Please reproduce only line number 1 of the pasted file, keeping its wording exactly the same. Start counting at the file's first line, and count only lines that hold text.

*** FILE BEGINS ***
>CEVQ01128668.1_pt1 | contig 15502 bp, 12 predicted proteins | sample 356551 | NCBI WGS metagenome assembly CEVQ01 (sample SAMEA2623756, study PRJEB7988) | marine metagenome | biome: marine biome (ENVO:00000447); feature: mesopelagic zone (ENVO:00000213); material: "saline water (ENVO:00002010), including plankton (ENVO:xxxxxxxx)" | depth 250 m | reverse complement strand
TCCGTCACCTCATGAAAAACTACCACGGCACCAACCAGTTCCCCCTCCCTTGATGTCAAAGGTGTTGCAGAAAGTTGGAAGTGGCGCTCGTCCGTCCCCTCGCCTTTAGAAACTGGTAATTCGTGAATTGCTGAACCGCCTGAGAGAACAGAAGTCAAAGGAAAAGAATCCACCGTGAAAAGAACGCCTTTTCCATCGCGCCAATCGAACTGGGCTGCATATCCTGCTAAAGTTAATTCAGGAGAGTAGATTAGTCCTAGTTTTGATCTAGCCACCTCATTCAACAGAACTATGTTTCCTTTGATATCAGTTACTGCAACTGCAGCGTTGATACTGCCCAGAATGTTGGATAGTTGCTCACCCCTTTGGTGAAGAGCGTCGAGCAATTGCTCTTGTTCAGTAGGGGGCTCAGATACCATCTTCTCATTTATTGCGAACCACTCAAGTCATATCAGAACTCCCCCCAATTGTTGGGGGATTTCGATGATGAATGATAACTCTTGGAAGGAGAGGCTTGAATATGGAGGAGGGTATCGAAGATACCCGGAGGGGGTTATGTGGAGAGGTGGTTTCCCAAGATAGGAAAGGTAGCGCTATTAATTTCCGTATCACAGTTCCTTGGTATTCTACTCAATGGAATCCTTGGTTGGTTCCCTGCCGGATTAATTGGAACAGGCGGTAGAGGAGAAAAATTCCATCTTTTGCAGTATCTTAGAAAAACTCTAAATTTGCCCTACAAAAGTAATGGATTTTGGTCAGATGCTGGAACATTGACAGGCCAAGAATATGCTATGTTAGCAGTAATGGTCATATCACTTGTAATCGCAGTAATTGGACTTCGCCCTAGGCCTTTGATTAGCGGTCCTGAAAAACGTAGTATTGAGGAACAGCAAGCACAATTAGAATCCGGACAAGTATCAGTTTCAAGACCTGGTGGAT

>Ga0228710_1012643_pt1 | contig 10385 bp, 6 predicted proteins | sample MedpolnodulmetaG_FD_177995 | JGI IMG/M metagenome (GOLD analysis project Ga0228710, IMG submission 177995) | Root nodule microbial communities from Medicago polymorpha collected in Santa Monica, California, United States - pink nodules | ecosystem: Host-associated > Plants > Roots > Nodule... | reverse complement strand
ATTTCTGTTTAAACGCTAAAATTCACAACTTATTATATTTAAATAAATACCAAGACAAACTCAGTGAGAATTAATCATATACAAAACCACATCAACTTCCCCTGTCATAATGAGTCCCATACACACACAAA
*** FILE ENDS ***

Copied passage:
>CEVQ01128668.1_pt1 | contig 15502 bp, 12 predicted proteins | sample 356551 | NCBI WGS metagenome assembly CEVQ01 (sample SAMEA2623756, study PRJEB7988) | marine metagenome | biome: marine biome (ENVO:00000447); feature: mesopelagic zone (ENVO:00000213); material: "saline water (ENVO:00002010), including plankton (ENVO:xxxxxxxx)" | depth 250 m | reverse complement strand